By DW Dunphy
The genre of progressive rock, known affectionately by its fans as "prog," has a few distinct regions of origination. Most notably, the U.K. gets namedropped most often, followed by New York and California. But aside from Monmouth County stalwarts Symphony X in the prog-metal ranks, New Jersey simply isn't a hotbed for the complex and theme-driven eccentricities of prog.
That may be changing. With the official release of their second album, The Post-Human Condition, Old Bridge band No More Pain may be envoys for the style. As an accomplished live performance group, No More Pain reflects several of prog's touchstones – Peter Gabriel-era Genesis, Pink Floyd, Kansas, and King Crimson * – while forging a sound and perspective of their own.
New Jersey Stage spoke with writer-singer-guitarist Mike Roman and drummer Dan Rainone as they mapped out plans for playing the album live and promoting it to as many people as possible.
Approximately when did Debate and Rhyme come out and what accounts for the time between that and The Post-Human Condition?
Mike Roman: Debate and Rhyme came out in October of 2011. Within that period of time we had a couple of member changes and began the process of writing some new material, much of which appears on the new album.
This is a concept album, so can you give me an idea about the narrative and what was involved with writing it?
Mike: The writing process was a mix between taking heavily calculated sections, developed over time, and taking sections involving a lot of spontaneity.
Dan Rainone: It tells the story of a man awakening to a world run by technology, and his failure to escape it.
That's shown with the cover art illustrating people tumbling out of an all-seeing electric eye on a computer monitor with each successive person is morphing into sheep. So in a way, is this a bit like a "Rip Van Winkle" story where the outsider is the only one capable of seeing what's going on?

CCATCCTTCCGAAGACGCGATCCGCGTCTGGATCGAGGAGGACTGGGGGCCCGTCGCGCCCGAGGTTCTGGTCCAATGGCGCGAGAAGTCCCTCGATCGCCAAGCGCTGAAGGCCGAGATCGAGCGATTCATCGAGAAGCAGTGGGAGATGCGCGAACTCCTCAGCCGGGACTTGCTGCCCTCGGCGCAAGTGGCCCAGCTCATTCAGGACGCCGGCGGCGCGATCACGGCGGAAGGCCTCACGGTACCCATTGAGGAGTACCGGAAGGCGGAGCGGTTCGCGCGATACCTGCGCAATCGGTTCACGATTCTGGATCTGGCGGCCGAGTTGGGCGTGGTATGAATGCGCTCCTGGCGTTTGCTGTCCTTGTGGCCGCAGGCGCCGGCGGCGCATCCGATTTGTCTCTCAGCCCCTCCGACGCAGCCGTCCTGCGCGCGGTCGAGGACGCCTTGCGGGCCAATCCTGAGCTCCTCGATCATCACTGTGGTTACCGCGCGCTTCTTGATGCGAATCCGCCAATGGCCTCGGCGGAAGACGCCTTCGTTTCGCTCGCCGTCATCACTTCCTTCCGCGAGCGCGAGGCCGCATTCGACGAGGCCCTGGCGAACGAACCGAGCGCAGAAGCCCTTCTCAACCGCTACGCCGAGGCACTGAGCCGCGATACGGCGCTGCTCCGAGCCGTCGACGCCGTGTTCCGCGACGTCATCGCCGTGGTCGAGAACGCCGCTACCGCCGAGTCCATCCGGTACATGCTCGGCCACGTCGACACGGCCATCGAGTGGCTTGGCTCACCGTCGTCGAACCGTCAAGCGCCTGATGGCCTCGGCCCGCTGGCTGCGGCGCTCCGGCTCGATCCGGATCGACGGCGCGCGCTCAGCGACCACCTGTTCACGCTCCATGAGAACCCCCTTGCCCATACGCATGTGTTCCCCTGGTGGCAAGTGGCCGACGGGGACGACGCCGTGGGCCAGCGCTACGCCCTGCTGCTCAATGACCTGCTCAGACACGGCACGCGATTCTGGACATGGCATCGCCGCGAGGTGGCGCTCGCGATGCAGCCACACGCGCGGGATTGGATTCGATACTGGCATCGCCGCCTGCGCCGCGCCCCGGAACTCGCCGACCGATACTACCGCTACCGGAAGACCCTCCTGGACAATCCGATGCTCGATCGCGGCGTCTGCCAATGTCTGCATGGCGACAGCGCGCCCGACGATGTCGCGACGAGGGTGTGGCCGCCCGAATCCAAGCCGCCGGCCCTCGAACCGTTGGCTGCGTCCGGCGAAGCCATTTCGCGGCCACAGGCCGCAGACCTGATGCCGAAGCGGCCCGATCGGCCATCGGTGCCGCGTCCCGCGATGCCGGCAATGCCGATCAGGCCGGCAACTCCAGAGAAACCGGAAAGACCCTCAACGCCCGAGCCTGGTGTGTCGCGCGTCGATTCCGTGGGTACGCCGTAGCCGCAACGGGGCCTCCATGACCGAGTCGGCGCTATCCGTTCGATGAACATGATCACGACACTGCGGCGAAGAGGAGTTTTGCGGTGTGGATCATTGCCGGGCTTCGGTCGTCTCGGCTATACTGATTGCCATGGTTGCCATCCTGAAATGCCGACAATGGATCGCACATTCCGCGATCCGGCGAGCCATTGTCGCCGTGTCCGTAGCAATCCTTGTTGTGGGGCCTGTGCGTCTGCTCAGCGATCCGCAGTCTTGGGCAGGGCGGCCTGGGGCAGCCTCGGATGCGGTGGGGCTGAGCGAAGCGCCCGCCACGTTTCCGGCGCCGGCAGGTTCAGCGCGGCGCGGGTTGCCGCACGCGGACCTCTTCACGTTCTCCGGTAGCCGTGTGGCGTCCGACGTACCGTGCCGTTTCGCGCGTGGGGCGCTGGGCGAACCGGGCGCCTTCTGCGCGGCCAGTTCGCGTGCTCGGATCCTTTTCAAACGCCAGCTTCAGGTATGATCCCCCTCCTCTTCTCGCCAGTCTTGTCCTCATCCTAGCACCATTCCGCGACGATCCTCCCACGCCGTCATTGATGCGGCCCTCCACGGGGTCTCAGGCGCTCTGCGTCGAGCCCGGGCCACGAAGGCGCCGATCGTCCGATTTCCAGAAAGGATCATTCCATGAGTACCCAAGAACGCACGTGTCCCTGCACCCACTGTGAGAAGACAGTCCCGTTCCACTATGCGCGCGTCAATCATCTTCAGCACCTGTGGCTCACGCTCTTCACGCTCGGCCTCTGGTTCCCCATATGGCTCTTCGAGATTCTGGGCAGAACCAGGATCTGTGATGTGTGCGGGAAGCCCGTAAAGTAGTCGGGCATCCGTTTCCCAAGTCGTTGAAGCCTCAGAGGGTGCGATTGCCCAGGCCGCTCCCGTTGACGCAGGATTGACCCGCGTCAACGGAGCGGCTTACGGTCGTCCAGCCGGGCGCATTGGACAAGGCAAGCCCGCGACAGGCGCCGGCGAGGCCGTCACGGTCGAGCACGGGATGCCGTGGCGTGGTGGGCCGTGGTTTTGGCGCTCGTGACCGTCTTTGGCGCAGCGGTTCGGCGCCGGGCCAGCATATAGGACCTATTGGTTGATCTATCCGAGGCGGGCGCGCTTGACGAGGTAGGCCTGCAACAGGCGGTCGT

Mike: It's more of an esoteric story, not necessarily of a concrete character, but of one who can be molded using the lyrical ideas and musical moods. The music represents his mood, taking the same musical theme but introducing it using different environments and tones.
The main melody has its appearance in multiple tracks. It appears first as a dainty piano piece and is reintroduced later as a chaotic frenzy. So in a way the narrative and lyrical passages play directly off of the musical ideas we had already written.
The band's sound, while cohesive, certainly has a lot of influences. What is required to actually develop a band identity, or a signature band sound?
Mike: Well, a portion of developing identity involves understanding other identities by playing off of influences and learning different styles. The other portion is taking all you've learned and throwing it out the window to give way to a more instinctual reaction.
Some of the moments had a purposeful attempt at synthesizing pre-existing styles. Sometimes we'd say okay that sounds like Pink Floyd, Radiohead, and Soundgarden all mashed together. Sometimes it would be a King Crimson sort of thing with multiple time signatures. Other times jazz and freeform make its way in. But never losing focus of the conceptual sphere was the most important thing for me.